Our history confirms this to be true. There are some within other forms of Judaism that would like to say that ‘true’ Jews never left G-d or the Torah, but the historical truth lays before us bare for all to see for the last 2000 years; the Jewish people were exiled and didn’t return until now despite the many streams of Jewish thought and practice in the first century. On top of this the Torah itself depicts that the Torah is not being kept, and in human strength won’t be kept, despite any delusion that it is.

Yet G-d deals graciously with us. His judgements and chastisements are meant to correct not punish for punishment’s sake. He is more interested in your obedience than in chastising you. He is gentle and knows where to stop! The fact that Israel is still being pursued around the globe is evidence of the eternal nature of this covenant. The Jewish people as a nation in the first century were not keeping Torah in the way G-d had demanded (and still demands), and so for 2000 years the Land was desolate, its inhabitants spread around like seeds in the wind. But since 1948 we are back, and all this due to the ever faithfulness of G-d and His word.

But we began this with a question in the title. Asking the right questions. Read Deuteronomy 29:24-25. If the nations around us are asking this, how much more so should we ourselves. In fact in Deuteronomy 30:1 it talks of a light going on, a looking at Torah that convicts, ‘a calling to mind’ of what has happened. Yet the Hebrew is deeper than that, literally it talks about ‘taking or returning it to your heart’. If there was ever a true statement it is this: very few people are good self-evaluators. Most live in a delusional world where they are mostly if not always right and everyone else wrong, and so fail to understand what is happening in their lives. If you want to know the answer to the way your life is, you have to ask the right question. You have to be able to stand back, analyse and draw conclusions, then be able to apply them to bring about change. Few it seems reach this level. But the passage before us demands this. We need to ask the questions of why we have been driven like chaff around the world, persecuted everywhere we’ve rested, and then do something about the answers, however unpalatable they may at first glance seem.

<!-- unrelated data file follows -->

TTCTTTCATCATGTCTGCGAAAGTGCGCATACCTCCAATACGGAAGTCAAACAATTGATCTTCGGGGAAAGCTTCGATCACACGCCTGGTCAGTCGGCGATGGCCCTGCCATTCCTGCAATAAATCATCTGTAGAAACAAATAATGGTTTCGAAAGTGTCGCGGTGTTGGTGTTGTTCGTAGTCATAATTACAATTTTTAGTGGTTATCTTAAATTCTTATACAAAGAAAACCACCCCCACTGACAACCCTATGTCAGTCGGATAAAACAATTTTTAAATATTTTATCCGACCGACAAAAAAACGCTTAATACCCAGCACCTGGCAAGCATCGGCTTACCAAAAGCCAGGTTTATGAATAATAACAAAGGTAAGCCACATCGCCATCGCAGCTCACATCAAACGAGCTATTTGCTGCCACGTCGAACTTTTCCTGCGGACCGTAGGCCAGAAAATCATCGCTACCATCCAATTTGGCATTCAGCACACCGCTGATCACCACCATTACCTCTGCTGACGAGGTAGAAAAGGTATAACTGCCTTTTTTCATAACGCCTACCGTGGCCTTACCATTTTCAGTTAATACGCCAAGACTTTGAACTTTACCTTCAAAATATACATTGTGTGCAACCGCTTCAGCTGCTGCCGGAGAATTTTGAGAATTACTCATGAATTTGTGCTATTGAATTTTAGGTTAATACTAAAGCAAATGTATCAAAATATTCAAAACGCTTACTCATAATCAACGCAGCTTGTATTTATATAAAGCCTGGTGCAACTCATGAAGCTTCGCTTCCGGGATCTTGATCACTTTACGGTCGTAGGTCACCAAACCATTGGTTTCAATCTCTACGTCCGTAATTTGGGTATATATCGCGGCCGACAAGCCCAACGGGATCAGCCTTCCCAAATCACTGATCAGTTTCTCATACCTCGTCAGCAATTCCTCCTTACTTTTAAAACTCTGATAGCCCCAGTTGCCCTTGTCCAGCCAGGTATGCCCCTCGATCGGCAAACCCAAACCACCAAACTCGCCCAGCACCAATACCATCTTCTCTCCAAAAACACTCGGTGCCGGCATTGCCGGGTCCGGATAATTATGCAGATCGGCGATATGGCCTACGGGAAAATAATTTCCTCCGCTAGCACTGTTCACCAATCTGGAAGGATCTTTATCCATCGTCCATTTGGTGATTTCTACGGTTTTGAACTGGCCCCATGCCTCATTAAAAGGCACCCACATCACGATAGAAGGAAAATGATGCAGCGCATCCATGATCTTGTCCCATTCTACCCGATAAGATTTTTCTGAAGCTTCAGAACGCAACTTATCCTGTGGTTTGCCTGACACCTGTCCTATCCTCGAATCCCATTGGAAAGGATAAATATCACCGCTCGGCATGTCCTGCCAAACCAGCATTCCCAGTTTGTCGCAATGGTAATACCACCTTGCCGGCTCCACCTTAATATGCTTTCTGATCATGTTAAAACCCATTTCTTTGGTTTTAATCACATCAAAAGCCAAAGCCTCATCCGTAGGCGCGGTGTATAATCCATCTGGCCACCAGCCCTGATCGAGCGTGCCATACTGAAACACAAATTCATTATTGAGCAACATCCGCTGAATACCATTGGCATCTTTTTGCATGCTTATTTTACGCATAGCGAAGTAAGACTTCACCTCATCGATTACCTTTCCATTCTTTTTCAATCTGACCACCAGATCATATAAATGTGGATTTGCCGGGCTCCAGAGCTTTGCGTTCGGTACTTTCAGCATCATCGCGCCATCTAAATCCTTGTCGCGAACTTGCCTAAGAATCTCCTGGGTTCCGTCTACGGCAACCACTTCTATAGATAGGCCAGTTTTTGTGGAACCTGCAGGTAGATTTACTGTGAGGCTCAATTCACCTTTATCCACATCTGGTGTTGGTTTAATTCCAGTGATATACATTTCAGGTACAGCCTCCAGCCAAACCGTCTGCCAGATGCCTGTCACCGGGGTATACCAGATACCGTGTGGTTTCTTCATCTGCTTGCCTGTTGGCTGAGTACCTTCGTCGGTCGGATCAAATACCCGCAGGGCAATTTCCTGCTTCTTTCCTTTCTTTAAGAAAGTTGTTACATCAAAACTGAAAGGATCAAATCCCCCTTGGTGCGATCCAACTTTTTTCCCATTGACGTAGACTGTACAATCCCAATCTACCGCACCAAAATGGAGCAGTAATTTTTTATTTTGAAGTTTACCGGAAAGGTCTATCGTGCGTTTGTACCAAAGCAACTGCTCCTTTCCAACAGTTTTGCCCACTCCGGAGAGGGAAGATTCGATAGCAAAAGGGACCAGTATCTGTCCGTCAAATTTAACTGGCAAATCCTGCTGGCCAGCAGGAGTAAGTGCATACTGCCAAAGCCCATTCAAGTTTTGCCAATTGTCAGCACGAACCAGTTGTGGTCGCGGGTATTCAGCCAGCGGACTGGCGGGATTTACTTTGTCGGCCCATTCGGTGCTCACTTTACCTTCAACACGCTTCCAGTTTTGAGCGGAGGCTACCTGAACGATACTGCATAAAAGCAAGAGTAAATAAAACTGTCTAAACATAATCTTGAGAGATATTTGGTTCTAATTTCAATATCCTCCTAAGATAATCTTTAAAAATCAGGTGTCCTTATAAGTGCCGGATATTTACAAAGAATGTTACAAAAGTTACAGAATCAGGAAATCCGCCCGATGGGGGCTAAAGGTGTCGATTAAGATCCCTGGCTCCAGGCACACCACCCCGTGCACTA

Let me quote another Jewish man writing in the first century: Ya’akov the brother of Mashiach. Read Ya’akov 1:21-25. According to history he headed the first Messianic Jewish din in Jerusalem. His comments are good, if we walk away we forget what we looked like when held up against the true image of righteousness contained in the Torah mirror.

The solution? Our portion is clear about this too. Deuteronomy 30:6. Both here and in Deuteronomy 10 the solution to the wayward heart, which is where all our rebellions begin, is to have it circumcised. This only is possible by supernatural means. If circumcision in the flesh were enough, we could all be saved by fleshly actions and deeds, but we can’t. It isn’t enough. Jeremiah 31 makes this clear that Torah has to be written on the heart, which is the circumcision of the heart, Ezekiel makes it clear in 36:24-28 too. Now we are free to be obedient.

And the end? Read Is 62:1. Her salvation will shine forth. This IS the future of our people.

Rabbi Binyamin